Cancer is very old
If, like me, you enjoy arcane facts, you will like this short article from the New York Times. It seems that cancer has been around just about as long as people have been. As there are more of us and as we live longer, more of us experience cancer. It is really about that simple.
I actually find some odd comfort in this. It is certainly possible, maybe even likely, that much about our modern world is carcinogenic, but we can't take all the blame. As the saying goes: X*%# happens.
The Known: Cancer Is Really, Really Old. The Unknown:
How Common It Was.
Carcinogens abounded 1.7 million years ago in Early Pleistocene times when a nameless protohuman wandered the South African countryside in what came to be known as the Cradle of Humankind.
Then, as now, ultraviolet radiation poured from the sun, and radon seeped from granite in the ground. Viruses
like ones circulating today scrambled DNA. And there were the body’s own carcinogens, hormones that switch on at certain times of life, accelerating the multiplication of cells and increasing the likelihood of mutations.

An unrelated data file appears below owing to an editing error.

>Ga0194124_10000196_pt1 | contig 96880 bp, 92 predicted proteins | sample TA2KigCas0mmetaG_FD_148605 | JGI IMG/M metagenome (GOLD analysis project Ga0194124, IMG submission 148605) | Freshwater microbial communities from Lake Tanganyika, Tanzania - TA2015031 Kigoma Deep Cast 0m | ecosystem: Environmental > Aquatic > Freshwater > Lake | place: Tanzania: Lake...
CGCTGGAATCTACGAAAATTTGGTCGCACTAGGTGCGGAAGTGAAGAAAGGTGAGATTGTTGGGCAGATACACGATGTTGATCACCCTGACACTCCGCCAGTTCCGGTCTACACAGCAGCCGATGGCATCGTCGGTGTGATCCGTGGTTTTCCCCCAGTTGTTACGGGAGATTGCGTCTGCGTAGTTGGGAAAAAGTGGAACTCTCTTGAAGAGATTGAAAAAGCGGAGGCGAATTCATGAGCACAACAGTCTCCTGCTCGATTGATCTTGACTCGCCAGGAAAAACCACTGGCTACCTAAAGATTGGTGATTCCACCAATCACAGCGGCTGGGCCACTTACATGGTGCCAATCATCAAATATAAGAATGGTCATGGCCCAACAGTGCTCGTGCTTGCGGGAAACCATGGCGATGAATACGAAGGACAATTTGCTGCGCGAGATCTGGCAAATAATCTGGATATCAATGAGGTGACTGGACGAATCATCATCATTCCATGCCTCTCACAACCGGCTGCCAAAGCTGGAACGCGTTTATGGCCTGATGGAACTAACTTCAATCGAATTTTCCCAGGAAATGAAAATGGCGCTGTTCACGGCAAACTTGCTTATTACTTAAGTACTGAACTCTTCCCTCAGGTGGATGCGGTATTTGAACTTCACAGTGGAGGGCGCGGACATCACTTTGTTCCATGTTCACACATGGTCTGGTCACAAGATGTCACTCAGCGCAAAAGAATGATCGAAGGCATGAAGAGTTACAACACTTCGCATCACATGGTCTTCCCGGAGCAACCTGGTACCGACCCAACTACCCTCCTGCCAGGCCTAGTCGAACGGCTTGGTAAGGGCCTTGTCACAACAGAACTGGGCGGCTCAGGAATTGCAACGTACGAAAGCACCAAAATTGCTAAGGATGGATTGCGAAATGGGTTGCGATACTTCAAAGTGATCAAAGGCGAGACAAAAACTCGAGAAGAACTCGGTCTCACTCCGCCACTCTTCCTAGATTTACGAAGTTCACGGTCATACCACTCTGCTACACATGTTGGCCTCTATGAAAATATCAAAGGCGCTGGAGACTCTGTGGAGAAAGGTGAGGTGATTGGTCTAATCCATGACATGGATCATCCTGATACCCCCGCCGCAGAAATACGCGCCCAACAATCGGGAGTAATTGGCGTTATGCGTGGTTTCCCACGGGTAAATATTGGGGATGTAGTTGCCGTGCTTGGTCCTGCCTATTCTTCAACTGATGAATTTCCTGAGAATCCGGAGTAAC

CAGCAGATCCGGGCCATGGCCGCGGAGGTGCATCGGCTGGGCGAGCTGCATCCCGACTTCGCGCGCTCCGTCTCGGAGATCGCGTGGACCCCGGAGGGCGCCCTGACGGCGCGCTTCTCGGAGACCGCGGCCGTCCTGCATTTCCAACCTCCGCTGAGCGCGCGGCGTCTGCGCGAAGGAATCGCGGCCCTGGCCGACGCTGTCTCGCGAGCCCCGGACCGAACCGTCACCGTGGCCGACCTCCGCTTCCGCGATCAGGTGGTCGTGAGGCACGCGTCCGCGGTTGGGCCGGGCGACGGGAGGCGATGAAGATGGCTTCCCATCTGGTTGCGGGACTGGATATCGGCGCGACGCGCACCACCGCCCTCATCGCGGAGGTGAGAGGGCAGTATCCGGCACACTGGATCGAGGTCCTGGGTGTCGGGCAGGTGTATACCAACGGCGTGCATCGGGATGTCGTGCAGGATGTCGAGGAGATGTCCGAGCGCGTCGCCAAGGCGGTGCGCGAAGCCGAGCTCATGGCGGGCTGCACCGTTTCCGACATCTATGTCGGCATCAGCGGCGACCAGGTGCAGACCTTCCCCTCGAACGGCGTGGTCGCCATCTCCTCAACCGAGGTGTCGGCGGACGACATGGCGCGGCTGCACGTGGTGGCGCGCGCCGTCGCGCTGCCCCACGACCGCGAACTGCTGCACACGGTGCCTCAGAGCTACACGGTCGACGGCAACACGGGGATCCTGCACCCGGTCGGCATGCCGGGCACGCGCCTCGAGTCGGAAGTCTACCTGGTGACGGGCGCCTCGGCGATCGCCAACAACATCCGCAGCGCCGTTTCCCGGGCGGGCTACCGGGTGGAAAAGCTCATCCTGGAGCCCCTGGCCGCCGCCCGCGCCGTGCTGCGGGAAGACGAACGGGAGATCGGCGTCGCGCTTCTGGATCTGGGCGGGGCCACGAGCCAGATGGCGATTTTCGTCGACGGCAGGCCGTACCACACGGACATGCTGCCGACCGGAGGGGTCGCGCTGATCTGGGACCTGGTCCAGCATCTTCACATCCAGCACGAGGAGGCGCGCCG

That, rather than some external poison, was probably the cause of a bone tumor diagnosed as an osteosarcoma found fossilized in Swartkrans Cave, a paleoanthropological trove northwest of Johannesburg. A paper in the current South African Journal of Science describes the discovery, concluding that it is the oldest known case of cancer in an early human ancestor.
“The expression of malignant osteosarcoma,” the authors wrote, “indicates that whilst the upsurge in malignancy incidence is correlated with modern lifestyles, there is no reason to suspect that primary bone tumors would have been any less frequent in ancient specimens.”